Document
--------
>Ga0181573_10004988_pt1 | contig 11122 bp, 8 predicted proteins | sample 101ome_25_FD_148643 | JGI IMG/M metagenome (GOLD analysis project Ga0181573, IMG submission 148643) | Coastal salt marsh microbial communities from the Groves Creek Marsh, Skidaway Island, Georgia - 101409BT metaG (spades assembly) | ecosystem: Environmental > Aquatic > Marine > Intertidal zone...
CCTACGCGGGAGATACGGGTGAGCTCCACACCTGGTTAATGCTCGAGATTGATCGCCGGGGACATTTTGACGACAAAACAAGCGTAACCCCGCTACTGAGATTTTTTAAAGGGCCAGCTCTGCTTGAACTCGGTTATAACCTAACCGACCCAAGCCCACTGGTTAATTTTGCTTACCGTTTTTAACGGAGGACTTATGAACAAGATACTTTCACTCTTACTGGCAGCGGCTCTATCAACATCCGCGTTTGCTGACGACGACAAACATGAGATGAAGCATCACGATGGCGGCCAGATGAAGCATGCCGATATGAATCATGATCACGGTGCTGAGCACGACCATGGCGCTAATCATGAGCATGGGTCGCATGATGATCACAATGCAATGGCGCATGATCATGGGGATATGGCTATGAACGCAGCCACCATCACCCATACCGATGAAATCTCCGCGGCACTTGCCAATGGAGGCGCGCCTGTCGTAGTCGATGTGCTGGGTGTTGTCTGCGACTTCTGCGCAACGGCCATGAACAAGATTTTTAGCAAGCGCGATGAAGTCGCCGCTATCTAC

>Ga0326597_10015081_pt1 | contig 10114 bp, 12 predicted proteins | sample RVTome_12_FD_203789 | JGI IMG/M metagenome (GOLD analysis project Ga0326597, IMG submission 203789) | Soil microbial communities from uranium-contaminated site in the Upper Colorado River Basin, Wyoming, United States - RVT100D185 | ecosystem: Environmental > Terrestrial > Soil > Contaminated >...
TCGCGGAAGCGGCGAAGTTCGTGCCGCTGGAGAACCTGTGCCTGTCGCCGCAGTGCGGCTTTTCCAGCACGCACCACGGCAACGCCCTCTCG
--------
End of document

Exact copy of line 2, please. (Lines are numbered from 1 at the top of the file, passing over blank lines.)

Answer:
CCTACGCGGGAGATACGGGTGAGCTCCACACCTGGTTAATGCTCGAGATTGATCGCCGGGGACATTTTGACGACAAAACAAGCGTAACCCCGCTACTGAGATTTTTTAAAGGGCCAGCTCTGCTTGAACTCGGTTATAACCTAACCGACCCAAGCCCACTGGTTAATTTTGCTTACCGTTTTTAACGGAGGACTTATGAACAAGATACTTTCACTCTTACTGGCAGCGGCTCTATCAACATCCGCGTTTGCTGACGACGACAAACATGAGATGAAGCATCACGATGGCGGCCAGATGAAGCATGCCGATATGAATCATGATCACGGTGCTGAGCACGACCATGGCGCTAATCATGAGCATGGGTCGCATGATGATCACAATGCAATGGCGCATGATCATGGGGATATGGCTATGAACGCAGCCACCATCACCCATACCGATGAAATCTCCGCGGCACTTGCCAATGGAGGCGCGCCTGTCGTAGTCGATGTGCTGGGTGTTGTCTGCGACTTCTGCGCAACGGCCATGAACAAGATTTTTAGCAAGCGCGATGAAGTCGCCGCTATCTAC